Available from: http://www.lakewashingtonassn.com/pdfs/curlyleaf.pdf [Accessed June 17 2009].
Department of Enviromental Conservation and Fish & Wildlife (DECFW), Vermont Agency of Natural Resources (VANR), and The Nature Conservancy of Vermont (TNCV ) 1998. Curly Leaf Pondweed DECFW, VANR, and TNCV, Vermont, United States.
Summary: A Vermont fact sheet that contains information on description, habitat, threats, distribution, control measures.
Available from: http://www.anr.state.vt.us/dec/waterq/ans/objects/clpfs.pdf [Accessed 31 October 2003].
McComas, S. and J. Stuckert. 1996. French Lake (Rice County) curlyleaf pondweed control using a boat-towed cutter, 1996: Status Report. Unpublished report submit-ted to Rice County Environmental Health Department and the French Lake Association by Blue Water Science, 550 S. Snelling Av., St. Paul, MN 55116. 22 pp.
Summary: Control and management studies- information.
Netherland, M.D., J.D. Skogerboe, C.S. Owens, and J. D. Madsen. 2000. Influence of water temperature on the efficacy of diquat and endothall versus Curlyleaf pondweed. Journal of Aquatic Plant Management 38:25 32.
Summary: Notes on Chemical control
NIWA, Aquatic Plant Management, 2004.
Summary: Submerged aquatic plant species guide.
Available from:http://www.niwa.cri.nz/rc/prog/aquaticplants/species/submerged [Accessed 8 March 2004]
Poovey, A.G. and J.G. Skogerboe. 2002. Spring treatment of diquat and endothall for curlyleaf pondweed control. J. Aquat. Plant Manage. 40:63�67
Summary: Notes on Chemical control.
General information
CWS (Canadian Wildlife Service National Site) 2003. Curly Pondweed Wetland Species Accounts [Online Database] CWS, Canada.
Summary: This page includes areas in Canada where P. crispus is a nuisance.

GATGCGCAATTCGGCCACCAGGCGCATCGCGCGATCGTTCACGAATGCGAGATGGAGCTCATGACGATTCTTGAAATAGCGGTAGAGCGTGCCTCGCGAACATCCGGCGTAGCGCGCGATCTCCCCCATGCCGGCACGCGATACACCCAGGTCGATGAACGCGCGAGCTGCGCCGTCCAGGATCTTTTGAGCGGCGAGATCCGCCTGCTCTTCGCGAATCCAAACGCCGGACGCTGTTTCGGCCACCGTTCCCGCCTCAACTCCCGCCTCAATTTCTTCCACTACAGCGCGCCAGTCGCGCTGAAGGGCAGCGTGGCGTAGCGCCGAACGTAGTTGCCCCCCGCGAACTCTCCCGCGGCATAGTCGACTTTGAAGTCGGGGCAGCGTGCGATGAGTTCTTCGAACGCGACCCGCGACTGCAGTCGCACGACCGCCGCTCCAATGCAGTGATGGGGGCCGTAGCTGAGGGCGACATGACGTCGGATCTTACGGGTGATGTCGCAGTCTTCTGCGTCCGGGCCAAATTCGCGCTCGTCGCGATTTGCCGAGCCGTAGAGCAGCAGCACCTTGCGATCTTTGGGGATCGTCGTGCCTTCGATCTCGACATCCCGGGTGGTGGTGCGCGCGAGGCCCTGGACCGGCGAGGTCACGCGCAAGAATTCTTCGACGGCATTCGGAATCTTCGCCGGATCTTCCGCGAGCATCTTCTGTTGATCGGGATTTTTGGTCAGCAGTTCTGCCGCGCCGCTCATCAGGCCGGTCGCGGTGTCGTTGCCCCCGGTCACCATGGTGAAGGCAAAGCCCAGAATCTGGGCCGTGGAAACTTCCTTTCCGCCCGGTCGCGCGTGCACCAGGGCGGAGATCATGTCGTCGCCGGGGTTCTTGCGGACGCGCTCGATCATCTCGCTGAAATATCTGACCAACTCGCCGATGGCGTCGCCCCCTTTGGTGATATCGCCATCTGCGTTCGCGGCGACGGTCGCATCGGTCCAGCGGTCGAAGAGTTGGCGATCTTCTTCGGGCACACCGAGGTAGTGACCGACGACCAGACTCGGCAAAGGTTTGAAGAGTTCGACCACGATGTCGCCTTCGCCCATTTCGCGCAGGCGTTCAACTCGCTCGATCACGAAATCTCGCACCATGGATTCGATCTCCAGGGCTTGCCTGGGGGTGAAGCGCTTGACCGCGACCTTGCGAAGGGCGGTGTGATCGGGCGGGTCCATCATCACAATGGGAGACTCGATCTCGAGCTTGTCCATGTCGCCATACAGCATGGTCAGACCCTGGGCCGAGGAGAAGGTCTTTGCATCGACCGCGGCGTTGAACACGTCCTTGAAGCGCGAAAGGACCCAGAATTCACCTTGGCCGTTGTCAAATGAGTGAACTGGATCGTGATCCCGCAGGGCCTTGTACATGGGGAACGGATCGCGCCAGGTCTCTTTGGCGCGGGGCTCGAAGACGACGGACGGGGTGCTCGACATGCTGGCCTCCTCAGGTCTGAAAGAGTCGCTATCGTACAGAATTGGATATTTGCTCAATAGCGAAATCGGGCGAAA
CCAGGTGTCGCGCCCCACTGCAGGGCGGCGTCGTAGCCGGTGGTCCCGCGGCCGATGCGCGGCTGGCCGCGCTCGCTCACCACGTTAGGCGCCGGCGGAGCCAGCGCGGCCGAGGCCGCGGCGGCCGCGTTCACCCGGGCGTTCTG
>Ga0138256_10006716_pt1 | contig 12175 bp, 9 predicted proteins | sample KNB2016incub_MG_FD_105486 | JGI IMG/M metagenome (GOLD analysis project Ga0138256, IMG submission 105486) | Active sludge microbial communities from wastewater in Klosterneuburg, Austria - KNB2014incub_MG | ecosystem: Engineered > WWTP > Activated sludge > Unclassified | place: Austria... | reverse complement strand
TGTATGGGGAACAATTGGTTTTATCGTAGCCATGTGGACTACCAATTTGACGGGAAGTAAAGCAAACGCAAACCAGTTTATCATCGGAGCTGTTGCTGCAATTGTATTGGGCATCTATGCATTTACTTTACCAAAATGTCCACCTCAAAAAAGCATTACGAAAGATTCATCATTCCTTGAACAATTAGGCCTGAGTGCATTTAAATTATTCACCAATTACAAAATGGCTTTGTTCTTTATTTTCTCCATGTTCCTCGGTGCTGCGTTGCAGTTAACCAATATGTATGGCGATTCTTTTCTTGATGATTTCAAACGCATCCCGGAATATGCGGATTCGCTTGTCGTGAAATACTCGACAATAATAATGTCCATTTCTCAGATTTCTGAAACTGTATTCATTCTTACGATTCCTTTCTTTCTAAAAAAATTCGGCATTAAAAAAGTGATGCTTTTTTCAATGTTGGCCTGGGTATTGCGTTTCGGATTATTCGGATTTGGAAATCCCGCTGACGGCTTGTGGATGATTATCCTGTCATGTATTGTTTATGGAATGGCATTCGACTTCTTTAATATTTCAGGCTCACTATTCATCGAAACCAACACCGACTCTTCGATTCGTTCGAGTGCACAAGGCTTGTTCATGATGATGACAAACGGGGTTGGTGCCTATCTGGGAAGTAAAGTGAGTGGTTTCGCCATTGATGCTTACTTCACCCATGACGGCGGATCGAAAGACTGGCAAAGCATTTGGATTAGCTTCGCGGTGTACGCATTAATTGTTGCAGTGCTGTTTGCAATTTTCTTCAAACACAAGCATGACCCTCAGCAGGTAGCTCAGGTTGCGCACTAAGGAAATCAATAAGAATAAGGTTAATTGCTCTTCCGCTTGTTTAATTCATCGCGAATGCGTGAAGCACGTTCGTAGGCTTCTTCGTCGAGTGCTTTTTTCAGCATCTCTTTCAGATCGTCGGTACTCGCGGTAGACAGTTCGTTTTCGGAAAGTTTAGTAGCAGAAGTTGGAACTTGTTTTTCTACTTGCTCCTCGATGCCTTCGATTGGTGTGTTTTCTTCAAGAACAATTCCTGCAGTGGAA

Available from: http://www.cws-scf.ec.gc.ca/publications/inv/13_e.cfm#targ5 [Accessed 31 October 2003].
Global Compendium of Weeds (GCW)., 2007. Potamogeton crispus (Potamogetonaceae)
Summary: Available from: http://www.hear.org/gcw/species/potamogeton_crispus/ [Accessed 28 March 2008]
ITIS (Integrated Taxonomic Information System), 2005. Online Database Potamogeton crispus
Summary: An online database that provides taxonomic information, common names, synonyms and geographical jurisdiction of a species. In addition links are provided to retrieve biological records and collection information from the Global Biodiversity Information Facility (GBIF) Data Portal and bioscience articles from BioOne journals.
Available from: http://www.cbif.gc.ca/pls/itisca/taxastep?king=every&p_action=containing&taxa=Potamogeton+crispus&p_format=&p_ifx=plglt&p_lang= [Accessed March 2005]
MDNR (Maryland Department Natural Resources) UNDATED. Potamogeton crispus Bay Grasses Identification Key [Online Database] Maryland, United States.
Summary: This page includes a description, look-alike information, reproduction, and areas where the plant is a nuisance.
Available from: http://www.dnr.state.md.us/bay/sav/key/p_crispus_final.html [Accessed 31 October 2003].
USDA-NRCS (Natural Resource Conservation Service). 2005. Potamogeton crispus. The PLANTS Database Version 3.5 [Online Database] National Plant Data Center, Baton Rouge, LA.
Summary: Available from: http://plants.usda.gov/java/nameSearch?mode=Scientific+Name&keywordquery=Potamogeton+crispus&go.x=5&go.y=10 [Accessed 20 March 2006].